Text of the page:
Wednesday, May 29, 2013

Woe Unto Me, Me, Me

Self-pity is our worst enemy and if we yield to it, we can never do anything wise in this world.       –Helen Keller

It's odd that you can get so anesthetized by your own pain or your own problem that you don't quite fully share the hell of someone close to you.  –Lady Bird Johnson

Woe, woe, woe …
everyone else is so blessed,
except for me.
Of course.

If only I had …
a prettier face,
better genes,
more money,
not married cousin It,
people who loved me,
a family that cared,
a better education,
gotten the promotion,
her connections,
his luck,

But I didn’t. I don’t. I never will. Woe, woe, woe unto me.

Self-pity is self-destructive
Self-pity destroys relationships
Self-pity is a synonym for self-absorption
Self-pity invariably seeks to manipulate others
Self-pity empties my soul and life of anything that is good and beautiful
Self-pity is a narcotic that leaves me feeling good about staying where I am
Self-pity prophesies continuing grief and then sees to it that it happens
Self-pity says that present circumstances own my head and heart
Self-pity is an excuse for not asking “Now what?” and moving on
Self-pity makes you incapable of empathy (See Lady Bird)
Self-pity is the sentiment of an ungrateful heart
Self-pity is a self-inflicted wounding of the soul
Self-pity is the antithesis of self-responsibility

Sure, sometimes excruciatingly painful things come our way. We hurt, we agonize, we weep, and our souls bleed: very human, very understandable. However, while a person with self-respect will seek healing and wisdom, the individual indulging in self-pity seeks pity-ers, or at least an excuse for sitting still. And even the slightest showing of strength or fortitude would rob them of those who would affirm their pitiable state and their excuses. (If you want to help them, don’t be a pity-er.)

Self-pity is a willful resistance of the faith, hope, and love, needed for seeing and working toward realizing all the possibilities that remain before you. If you truly want to be healed, to be free, to move on, you have to cut yourself free from this anchor that will keep you stuck in a never ending mawkish soap opera. If you think constantly picking at your wounds while sitting off in a corner alone or displaying them for the world to see feels good, just wait until you experience self-respect.

Copyright, Monte E Wilson, 2013  

Tuesday, May 28, 2013

The Victim Card: Starring Sergio Garcia!

Sergio Garcia: victim of Tiger Woods. “I could have made that shot but he played out of turn and the crowd yelled during my swing.” Maybe people would have given you some slack here, if you hadn’t been playing this card for over 10 years, now. Man up, dude! This guy is such a whining victim that we could say, “Hey, look who is playing the Sergio Card,” and most people would know what we meant. He even told a reporter who had asked him if he would have done anything differently, now that he had thought about it: “Hey, I am the victim here!” Serg, Sergie baby: you need a Life Coach!

And what can I say about those people on Facebook whose posts are constantly about how life is forever serving them bowls of dried-up worms. I am soooo tempted to “like” their post, or to write a comment such as, “You need to meet some of the people in Sudan I know who are so desperate for food that they are boiling tree-leaves to feed their children.”  You would be amazed how caring for those less fortunate than you, and being grateful for all that you do have, can cause you to let go of that victim card.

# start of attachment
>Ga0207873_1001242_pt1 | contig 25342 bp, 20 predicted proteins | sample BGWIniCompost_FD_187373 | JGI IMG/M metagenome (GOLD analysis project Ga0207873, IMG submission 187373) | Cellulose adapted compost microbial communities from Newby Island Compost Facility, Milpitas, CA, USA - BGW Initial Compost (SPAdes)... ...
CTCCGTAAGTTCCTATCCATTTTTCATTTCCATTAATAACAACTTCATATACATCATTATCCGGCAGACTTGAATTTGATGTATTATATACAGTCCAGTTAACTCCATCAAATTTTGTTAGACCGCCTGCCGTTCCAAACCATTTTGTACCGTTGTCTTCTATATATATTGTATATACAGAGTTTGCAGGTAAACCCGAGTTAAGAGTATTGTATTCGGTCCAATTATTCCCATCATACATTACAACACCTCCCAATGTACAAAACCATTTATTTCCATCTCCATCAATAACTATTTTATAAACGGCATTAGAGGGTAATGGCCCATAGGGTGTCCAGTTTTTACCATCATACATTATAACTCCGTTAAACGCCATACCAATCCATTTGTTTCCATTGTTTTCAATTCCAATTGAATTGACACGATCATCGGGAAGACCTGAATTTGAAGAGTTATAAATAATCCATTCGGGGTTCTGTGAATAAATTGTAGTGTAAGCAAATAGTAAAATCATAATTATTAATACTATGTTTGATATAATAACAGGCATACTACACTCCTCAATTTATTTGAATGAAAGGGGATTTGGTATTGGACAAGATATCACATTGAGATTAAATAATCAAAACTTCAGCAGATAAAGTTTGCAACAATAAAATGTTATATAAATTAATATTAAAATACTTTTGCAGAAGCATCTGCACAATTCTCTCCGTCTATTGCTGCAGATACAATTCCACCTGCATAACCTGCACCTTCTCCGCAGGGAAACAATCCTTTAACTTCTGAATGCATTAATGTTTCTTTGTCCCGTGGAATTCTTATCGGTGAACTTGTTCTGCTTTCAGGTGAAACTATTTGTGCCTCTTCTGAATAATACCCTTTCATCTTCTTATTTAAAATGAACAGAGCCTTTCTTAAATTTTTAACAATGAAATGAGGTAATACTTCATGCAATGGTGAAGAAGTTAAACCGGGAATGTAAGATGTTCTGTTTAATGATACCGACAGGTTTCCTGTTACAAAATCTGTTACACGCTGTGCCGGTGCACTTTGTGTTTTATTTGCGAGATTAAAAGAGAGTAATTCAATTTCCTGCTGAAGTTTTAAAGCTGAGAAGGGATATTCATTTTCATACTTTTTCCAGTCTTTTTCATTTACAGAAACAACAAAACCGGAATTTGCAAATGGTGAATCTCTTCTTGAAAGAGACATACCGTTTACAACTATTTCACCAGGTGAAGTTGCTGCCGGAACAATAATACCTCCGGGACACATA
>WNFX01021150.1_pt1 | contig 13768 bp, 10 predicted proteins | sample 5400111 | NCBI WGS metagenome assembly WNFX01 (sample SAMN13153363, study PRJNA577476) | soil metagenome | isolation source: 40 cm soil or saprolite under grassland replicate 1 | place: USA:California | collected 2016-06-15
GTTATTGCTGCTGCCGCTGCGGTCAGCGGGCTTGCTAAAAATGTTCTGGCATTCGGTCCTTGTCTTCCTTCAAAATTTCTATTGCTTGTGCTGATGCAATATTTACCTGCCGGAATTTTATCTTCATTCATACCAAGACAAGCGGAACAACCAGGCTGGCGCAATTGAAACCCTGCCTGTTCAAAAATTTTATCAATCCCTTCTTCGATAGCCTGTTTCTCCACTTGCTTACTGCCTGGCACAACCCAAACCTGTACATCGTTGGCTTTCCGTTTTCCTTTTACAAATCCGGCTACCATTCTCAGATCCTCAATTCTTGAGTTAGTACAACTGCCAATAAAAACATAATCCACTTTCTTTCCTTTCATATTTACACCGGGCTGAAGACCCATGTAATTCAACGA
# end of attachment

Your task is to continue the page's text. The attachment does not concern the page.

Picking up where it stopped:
A lot of people create their victimization in their own minds so they can feel good about themselves, explain their failures in life, and so on. “Feel good about themselves?” Yep. That’s the pay off! All the fawning attention and sympathy: man, does that feel good. Poor, poor Sergio: you would have beaten that evil Tiger, too, if you had only been treated with respect. Does somebody need a hug?

Some people, of course, were severely abused in their past. Atrocious crimes were committed against them that were despicable and diabolical, leaving them with terrifyingly painful wounds. Yet, even here, is there a point where I am holding on to my status as victim rather than choosing to move on, taking possession of my soul, and creating a good life? Sure, this can be a long process, but it’s never going to happen if I don’t start taking back my life, now.

A woman once called me for a counseling session. As I knew she had been raped, I was expecting to be hearing from a very anguished and traumatized lady. Do you know what she told me, as soon as she sat down? “I am grateful for your empathy but I am not here to wallow in self-pity. My therapist helped me to get to a place where I refuse to give that man any more power over my life. I am here to ask you for help in dealing with all those well-wishers who insist on defining me as a rape-victim. It happened. It’s not who I am.”

Stop giving victimizers (real and imagined) power over your life. Get out of the back seat of your life and start driving your own car toward the life you wish to create. If you failed to get the promotion, stop pouting and throwing temper tantrums and figure out what you need to do so as to add value to yourself and your employer. If your marriage failed, find out where you contributed to its demise, deal with yourself, and move on. Stop blaming your ex- for where you are today. You are where you are. (Monte’s Laptop: That is soooo deep! -- Yes, it talks to me.) If you don’t like where you are, change it. All the blaming just keeps you stuck in the past. If you want a future worth living, take back your power by taking responsibility for your present life circumstances. Or not. It’s your choice. Always has been.

Copyright, Monte E Wilson, 2013

Thursday, May 23, 2013

The Third Dimension of Life

If the whole universe has no meaning, we should never have found out that it has no meaning: just as, if there were no light in the universe and therefore no creatures with eyes, we should never know it was dark. Dark would be without meaning.  –CS Lewis